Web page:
The Structure of C

C, like many other languages, provides the ability to construct records. In C, they are called structures . If we would like to create the structure for the student described by: we would write in C:
struct student {
   char name[30];
   char address[60];
   int extension;
   int grad_year;
   float gpa;
};

The general form of such declarations is
struct tag {
   member declarations
};

where the tag is a name that we will use to refer to this new composite type of data and the member declarations may be any standard C variable declaration.

One thing may not be clear from this. Such a declaration doesn't really create any of these students. In other words, it's not creating variables or arrays, it's just saying what such a student will look like when we get around to creating any. To actually create a variable to hold a student we would use the syntax:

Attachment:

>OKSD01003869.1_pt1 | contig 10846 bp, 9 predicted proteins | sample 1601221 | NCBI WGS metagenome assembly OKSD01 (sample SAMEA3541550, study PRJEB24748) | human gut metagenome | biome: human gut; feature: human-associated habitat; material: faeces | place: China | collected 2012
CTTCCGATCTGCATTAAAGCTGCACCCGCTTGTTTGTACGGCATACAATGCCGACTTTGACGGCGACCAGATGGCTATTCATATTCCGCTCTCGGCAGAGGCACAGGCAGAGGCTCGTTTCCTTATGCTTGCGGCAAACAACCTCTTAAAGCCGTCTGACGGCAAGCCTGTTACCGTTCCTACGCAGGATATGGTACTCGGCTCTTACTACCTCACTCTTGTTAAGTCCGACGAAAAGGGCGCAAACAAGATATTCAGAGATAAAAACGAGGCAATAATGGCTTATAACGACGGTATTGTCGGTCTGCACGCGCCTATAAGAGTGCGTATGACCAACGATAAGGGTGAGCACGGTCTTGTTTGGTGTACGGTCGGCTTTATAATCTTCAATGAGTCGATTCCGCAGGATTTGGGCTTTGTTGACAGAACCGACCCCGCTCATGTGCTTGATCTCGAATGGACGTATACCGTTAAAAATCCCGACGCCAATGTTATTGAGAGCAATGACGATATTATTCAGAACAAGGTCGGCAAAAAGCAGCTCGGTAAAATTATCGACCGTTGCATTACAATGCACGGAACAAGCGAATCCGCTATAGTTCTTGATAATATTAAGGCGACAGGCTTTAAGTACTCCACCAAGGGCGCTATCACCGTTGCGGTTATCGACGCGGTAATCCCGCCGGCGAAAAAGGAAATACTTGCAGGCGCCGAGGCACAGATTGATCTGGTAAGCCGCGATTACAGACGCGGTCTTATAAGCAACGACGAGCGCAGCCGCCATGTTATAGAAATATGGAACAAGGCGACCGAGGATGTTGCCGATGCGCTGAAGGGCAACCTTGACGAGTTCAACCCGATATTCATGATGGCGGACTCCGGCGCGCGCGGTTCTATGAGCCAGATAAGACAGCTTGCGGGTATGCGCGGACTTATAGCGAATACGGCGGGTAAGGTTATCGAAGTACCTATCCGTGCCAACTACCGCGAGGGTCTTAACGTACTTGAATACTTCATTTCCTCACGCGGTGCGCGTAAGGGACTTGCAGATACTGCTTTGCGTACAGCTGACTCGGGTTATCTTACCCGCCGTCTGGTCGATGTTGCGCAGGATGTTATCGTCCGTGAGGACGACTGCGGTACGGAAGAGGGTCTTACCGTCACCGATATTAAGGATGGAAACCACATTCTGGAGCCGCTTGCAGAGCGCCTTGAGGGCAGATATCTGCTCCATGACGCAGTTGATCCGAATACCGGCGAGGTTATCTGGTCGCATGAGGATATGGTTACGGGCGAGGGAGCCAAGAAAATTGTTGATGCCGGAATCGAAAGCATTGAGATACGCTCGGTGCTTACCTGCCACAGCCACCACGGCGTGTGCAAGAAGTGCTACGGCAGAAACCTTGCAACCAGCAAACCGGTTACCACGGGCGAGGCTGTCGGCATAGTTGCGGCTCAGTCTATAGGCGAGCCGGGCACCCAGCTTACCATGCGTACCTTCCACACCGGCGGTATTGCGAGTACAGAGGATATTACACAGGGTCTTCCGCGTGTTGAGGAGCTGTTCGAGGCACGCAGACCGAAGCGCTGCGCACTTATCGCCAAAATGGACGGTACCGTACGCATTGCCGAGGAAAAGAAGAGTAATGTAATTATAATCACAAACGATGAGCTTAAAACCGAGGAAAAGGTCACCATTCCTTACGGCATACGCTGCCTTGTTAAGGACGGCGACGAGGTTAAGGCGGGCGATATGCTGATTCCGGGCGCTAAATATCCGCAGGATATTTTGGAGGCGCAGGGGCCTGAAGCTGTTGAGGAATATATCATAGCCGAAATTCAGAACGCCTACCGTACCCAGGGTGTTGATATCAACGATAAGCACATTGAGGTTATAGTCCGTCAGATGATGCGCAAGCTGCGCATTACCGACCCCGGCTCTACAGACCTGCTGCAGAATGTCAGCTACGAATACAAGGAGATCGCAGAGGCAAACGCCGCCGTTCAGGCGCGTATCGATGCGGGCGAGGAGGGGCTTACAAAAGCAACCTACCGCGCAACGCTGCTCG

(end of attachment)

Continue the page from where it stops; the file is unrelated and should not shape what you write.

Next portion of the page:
struct student new_student;

Here we are creating (defining) a variable called new_student that will hold data of the type we described earlier. (We'll see later that we can even create arrays of structures and pointers to structures .)

Just as most any variable declaration can also be used to declare a parameter (you'll remember that arrays are a bit different), we can use structure definitions for parameters as well. So we might have function with the prototype:


void print_student(struct student this_student);

and we could call it with a statement like:
print_student(new_student);

and it will operate as you would likely expect. Namely, each of the members of new_student will be copied into the corresponding members of this_student .
Write a single variable declaration for two variables called x and y both of which are structures whose tag is called thingy .